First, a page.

Elephants may be the biggest land animals in the world, but just how long can these giant mammals live for?
In theory, elephants are amongst the longest living animals, and live longer than any other land mammal aside from humans. In the wild:
- African elephants can live up to 70 years
- Asian elephants can live up to 48 years
Unfortunately, as with most endangered species, elephants’ lives are cut short because of human actions in their environments. This holds true for elephants in the wild, as well as those in captivity.
Science reports that despite the ages we know elephants are able to live to in the wild, African elephants now actually have an expected lifespan of around 56 years while Asian elephants live around 41. 7 years. Let’s explore why the age elephants live to is reducing:
Why wild elephant lifespans are shortening
Although wild elephants live longer on average than those kept in captivity, their lives are usually cut short due to poaching or illegal hunting. Humanity’s quest for profit has driven these animals to the brink of extinction. Elephants’ lives are also made more difficult due to habitat destruction and drought (an effect of climate change).
The ivory trade
The illegal ivory trade has been incredibly detrimental to elephant populations, and during the 20th century, their numbers have significantly declined as a result. Elephant populations are more stable today than they have been in recent decades, but poaching is always a concern.
Human encroachment on land that was once elephant habitat is a less well-known but significant factor to consider when looking at an elephant’s life and habits. According to National Geographic, African elephant habitat has decreased by over 50% since 1979, and Asian elephants now have access to only 15% of their original range.
Other elephants suffer from ritual spearings, gunshot wounds, and other mishaps that wouldn’t have occurred if human beings were not present in their territory.
The shortened captive elephant lifespan problem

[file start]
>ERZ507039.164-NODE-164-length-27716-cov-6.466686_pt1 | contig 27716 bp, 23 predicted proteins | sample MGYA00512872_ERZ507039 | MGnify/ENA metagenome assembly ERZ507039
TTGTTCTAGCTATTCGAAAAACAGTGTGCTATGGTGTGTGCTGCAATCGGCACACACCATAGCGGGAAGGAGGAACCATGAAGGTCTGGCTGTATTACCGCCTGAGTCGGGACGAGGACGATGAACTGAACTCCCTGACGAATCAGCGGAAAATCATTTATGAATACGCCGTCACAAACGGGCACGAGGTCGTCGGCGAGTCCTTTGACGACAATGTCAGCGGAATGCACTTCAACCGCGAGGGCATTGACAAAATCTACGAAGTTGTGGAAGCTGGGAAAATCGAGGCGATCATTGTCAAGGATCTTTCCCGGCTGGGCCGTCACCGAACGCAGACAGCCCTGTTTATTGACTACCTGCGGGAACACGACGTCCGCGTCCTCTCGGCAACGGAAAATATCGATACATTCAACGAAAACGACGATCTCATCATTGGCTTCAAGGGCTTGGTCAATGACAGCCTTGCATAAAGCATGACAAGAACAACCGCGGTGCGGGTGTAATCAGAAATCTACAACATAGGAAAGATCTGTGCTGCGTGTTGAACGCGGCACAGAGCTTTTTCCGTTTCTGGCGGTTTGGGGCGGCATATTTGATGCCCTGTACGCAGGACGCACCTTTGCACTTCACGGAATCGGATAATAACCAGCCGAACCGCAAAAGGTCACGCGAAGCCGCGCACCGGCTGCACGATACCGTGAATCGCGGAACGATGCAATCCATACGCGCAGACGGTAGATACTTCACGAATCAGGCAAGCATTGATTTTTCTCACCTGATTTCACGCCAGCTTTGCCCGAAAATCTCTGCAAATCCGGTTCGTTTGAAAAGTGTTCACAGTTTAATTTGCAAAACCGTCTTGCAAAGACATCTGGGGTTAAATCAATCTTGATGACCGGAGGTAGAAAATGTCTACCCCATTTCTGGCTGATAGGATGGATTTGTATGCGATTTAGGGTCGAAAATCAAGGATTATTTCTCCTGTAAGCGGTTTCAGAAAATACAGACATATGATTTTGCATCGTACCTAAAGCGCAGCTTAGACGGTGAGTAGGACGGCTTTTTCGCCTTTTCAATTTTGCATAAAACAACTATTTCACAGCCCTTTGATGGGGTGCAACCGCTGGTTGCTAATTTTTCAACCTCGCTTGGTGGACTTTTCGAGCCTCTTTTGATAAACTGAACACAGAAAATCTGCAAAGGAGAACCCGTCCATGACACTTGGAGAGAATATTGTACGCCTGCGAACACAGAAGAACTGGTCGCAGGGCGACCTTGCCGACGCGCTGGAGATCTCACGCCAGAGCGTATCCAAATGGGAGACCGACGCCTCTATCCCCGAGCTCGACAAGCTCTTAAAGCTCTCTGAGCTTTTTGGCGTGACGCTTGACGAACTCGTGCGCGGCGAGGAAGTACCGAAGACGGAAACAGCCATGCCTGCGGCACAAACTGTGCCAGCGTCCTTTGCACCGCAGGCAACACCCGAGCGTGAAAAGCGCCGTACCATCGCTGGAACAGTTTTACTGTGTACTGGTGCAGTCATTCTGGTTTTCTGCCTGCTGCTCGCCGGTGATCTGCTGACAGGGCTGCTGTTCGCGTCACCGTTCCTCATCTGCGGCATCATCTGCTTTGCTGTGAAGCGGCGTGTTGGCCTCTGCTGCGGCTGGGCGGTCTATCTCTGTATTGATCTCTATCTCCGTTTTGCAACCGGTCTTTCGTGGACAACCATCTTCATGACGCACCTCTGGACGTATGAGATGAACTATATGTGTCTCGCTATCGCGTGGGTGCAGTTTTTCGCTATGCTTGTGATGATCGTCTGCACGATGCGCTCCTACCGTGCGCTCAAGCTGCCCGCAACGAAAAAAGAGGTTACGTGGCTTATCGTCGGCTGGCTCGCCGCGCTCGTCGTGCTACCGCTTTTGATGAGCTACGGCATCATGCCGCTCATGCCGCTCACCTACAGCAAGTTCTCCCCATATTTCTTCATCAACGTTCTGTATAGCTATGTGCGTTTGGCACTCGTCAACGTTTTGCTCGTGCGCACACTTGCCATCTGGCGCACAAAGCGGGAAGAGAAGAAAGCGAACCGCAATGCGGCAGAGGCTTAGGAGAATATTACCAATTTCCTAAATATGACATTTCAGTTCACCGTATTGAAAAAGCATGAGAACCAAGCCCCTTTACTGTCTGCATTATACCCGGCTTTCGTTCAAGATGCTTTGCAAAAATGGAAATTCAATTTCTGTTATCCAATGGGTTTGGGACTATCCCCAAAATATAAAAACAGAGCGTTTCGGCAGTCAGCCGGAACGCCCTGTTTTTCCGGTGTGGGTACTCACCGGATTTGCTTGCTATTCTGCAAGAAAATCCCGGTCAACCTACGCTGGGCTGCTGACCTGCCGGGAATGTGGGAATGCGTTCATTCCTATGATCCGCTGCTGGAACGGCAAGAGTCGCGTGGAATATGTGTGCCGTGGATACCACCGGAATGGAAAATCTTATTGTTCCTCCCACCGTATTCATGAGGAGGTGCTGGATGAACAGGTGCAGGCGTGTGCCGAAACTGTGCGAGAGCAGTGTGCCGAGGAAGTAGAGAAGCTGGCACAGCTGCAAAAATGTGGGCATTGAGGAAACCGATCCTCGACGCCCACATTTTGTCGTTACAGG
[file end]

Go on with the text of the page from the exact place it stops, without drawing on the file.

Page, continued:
Like their wild counterparts, elephants in captivity have shorter lives than they ideally should. Usually, when animals are kept in a zoo, safari park, reserve, or any other place that’s safe from natural predators, they live longer than wild animals. With medical care, constant supplies of food and water, animals should, in theory, have longer lives. This is not the case for elephants, however, for a number of reasons:
Interaction with new illnesses
The elephant is one of the only exceptions to this rule. According to Scientific America, elephants kept in zoos are liable to contract new illnesses, become overweight, and suffer from life-shortening stress.
A study undertaken by the Royal Society for the Prevention of Cruelty to Animals determined that captive African elephants live less than half as long (averaging only 17 years) as those in the wild. The study also determined that Asian elephants born and bred in captivity live shorter lives than those imported into zoos. This was one data point that particularly surprised the scientists involved with the study.
Elephant endotheliotropic herpesviruses (EEHV) is one particular illness that harms elephants in captivity and can kill them. It has specifically impacted the Asian elephant population. They contract it through contact with African elephants, something that would never occur in the wild.
Tiny gene pools
Infant mortality is another notable aspect in African elephants’ lives, but especially Asian elephants, born in zoos (not sure the differences between African and Asian elephants?). It’s as much as three times higher in captivity than it is in the wild, the study showed. The infants, scientists believe, are compromised due to inbreeding among the limited zoo population. This occurs in the constant quest for a steady, zoo-only based group of elephants that can be maintained for decades.
Lack of socialization
Another aspect scientists believe shortens elephants’ lives in captivity is their inability to socialize, something crucial to these highly social animals. Elephants are used to migrating hundreds of miles every year, spending time with their relations, going wild during musth, and having a generally free, unrestrained life. When these fundamentals are taken away, their stress levels increase exponentially.
Increase captive elephant life expectancy… or end captivity?
To remedy the captive elephant issues listed above, scientists suggest screening elephants for problems like obesity and a specific chemical, interleukin-6, to monitor an elephant’s stress levels. They hope that by keeping an eye on this marker that they’ll be able to tell when elephants are particularly prone to illness.
Taking a broader view, it is clearly critically important that zoos and other captive reserves consider the welfare of the animals under their care when considering what’s best for their business. Elephant advocates have, for years, been pushing for the end of captive elephant programs in zoos around the world, in addition to implementing anti-poaching and habitat restoration programs in the wild.